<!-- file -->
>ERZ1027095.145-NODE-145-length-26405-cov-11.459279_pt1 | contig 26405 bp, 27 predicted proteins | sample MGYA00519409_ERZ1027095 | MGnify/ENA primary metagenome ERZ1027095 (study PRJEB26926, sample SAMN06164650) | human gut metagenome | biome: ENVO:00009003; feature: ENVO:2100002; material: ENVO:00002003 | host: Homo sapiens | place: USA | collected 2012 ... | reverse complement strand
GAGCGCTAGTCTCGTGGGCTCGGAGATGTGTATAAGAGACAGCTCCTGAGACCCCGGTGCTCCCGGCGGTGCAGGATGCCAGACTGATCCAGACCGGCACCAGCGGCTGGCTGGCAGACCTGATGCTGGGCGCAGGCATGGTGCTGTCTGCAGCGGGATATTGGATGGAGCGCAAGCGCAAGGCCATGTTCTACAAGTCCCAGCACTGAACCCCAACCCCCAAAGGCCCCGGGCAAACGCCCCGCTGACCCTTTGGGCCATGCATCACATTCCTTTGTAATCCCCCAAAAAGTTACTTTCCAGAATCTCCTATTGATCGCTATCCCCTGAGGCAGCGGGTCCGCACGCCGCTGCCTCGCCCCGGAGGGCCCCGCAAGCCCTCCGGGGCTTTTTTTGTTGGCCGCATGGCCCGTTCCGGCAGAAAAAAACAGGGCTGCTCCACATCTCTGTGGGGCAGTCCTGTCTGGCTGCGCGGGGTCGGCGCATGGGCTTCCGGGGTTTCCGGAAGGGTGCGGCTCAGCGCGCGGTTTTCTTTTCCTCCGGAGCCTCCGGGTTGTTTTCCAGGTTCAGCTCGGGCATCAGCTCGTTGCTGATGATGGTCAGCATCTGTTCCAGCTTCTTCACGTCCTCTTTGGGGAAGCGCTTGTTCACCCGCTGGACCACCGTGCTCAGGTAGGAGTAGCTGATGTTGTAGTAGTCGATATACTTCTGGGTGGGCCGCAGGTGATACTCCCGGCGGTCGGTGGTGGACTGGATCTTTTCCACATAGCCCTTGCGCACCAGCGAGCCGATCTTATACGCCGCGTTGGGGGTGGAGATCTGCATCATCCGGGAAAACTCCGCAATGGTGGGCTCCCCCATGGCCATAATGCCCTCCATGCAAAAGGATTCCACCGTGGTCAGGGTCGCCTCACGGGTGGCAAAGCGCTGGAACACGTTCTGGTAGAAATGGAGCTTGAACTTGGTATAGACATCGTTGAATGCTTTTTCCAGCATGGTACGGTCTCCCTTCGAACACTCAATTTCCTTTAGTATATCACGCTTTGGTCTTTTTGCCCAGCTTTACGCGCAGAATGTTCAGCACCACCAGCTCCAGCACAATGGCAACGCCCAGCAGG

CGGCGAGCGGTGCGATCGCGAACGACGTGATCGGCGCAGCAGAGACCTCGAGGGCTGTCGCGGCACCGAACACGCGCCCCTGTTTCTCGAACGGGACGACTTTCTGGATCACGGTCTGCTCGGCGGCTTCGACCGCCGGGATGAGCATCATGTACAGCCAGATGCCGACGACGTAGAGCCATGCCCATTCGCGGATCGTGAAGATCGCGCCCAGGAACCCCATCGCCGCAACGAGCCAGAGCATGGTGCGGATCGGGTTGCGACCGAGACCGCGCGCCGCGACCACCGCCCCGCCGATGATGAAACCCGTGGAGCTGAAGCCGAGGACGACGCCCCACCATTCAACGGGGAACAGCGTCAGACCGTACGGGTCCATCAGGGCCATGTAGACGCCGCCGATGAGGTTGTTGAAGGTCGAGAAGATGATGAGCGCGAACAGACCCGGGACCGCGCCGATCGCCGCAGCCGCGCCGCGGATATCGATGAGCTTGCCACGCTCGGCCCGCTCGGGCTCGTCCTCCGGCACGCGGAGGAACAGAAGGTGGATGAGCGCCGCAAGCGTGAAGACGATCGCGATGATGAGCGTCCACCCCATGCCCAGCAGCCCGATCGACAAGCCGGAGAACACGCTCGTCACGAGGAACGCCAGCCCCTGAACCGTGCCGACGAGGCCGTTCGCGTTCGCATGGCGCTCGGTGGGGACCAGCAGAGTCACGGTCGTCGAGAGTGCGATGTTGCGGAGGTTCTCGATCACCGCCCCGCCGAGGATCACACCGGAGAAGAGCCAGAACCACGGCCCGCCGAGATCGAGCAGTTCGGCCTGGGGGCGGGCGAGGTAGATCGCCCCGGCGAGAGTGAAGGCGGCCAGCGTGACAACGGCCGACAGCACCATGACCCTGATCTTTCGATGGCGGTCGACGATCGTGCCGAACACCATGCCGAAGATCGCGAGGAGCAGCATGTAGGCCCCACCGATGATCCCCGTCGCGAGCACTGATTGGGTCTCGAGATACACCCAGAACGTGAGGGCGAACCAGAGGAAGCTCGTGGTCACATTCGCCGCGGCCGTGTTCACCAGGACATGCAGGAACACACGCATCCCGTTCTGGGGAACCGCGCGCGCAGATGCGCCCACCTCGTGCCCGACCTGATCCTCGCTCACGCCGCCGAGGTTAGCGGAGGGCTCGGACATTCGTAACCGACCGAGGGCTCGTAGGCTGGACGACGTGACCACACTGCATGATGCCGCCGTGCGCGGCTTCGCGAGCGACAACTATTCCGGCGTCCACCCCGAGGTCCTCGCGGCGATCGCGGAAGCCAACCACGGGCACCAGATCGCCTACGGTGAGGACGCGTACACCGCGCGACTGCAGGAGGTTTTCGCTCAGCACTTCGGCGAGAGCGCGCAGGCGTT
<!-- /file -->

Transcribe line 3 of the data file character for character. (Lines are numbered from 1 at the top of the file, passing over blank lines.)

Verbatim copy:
CGGCGAGCGGTGCGATCGCGAACGACGTGATCGGCGCAGCAGAGACCTCGAGGGCTGTCGCGGCACCGAACACGCGCCCCTGTTTCTCGAACGGGACGACTTTCTGGATCACGGTCTGCTCGGCGGCTTCGACCGCCGGGATGAGCATCATGTACAGCCAGATGCCGACGACGTAGAGCCATGCCCATTCGCGGATCGTGAAGATCGCGCCCAGGAACCCCATCGCCGCAACGAGCCAGAGCATGGTGCGGATCGGGTTGCGACCGAGACCGCGCGCCGCGACCACCGCCCCGCCGATGATGAAACCCGTGGAGCTGAAGCCGAGGACGACGCCCCACCATTCAACGGGGAACAGCGTCAGACCGTACGGGTCCATCAGGGCCATGTAGACGCCGCCGATGAGGTTGTTGAAGGTCGAGAAGATGATGAGCGCGAACAGACCCGGGACCGCGCCGATCGCCGCAGCCGCGCCGCGGATATCGATGAGCTTGCCACGCTCGGCCCGCTCGGGCTCGTCCTCCGGCACGCGGAGGAACAGAAGGTGGATGAGCGCCGCAAGCGTGAAGACGATCGCGATGATGAGCGTCCACCCCATGCCCAGCAGCCCGATCGACAAGCCGGAGAACACGCTCGTCACGAGGAACGCCAGCCCCTGAACCGTGCCGACGAGGCCGTTCGCGTTCGCATGGCGCTCGGTGGGGACCAGCAGAGTCACGGTCGTCGAGAGTGCGATGTTGCGGAGGTTCTCGATCACCGCCCCGCCGAGGATCACACCGGAGAAGAGCCAGAACCACGGCCCGCCGAGATCGAGCAGTTCGGCCTGGGGGCGGGCGAGGTAGATCGCCCCGGCGAGAGTGAAGGCGGCCAGCGTGACAACGGCCGACAGCACCATGACCCTGATCTTTCGATGGCGGTCGACGATCGTGCCGAACACCATGCCGAAGATCGCGAGGAGCAGCATGTAGGCCCCACCGATGATCCCCGTCGCGAGCACTGATTGGGTCTCGAGATACACCCAGAACGTGAGGGCGAACCAGAGGAAGCTCGTGGTCACATTCGCCGCGGCCGTGTTCACCAGGACATGCAGGAACACACGCATCCCGTTCTGGGGAACCGCGCGCGCAGATGCGCCCACCTCGTGCCCGACCTGATCCTCGCTCACGCCGCCGAGGTTAGCGGAGGGCTCGGACATTCGTAACCGACCGAGGGCTCGTAGGCTGGACGACGTGACCACACTGCATGATGCCGCCGTGCGCGGCTTCGCGAGCGACAACTATTCCGGCGTCCACCCCGAGGTCCTCGCGGCGATCGCGGAAGCCAACCACGGGCACCAGATCGCCTACGGTGAGGACGCGTACACCGCGCGACTGCAGGAGGTTTTCGCTCAGCACTTCGGCGAGAGCGCGCAGGCGTT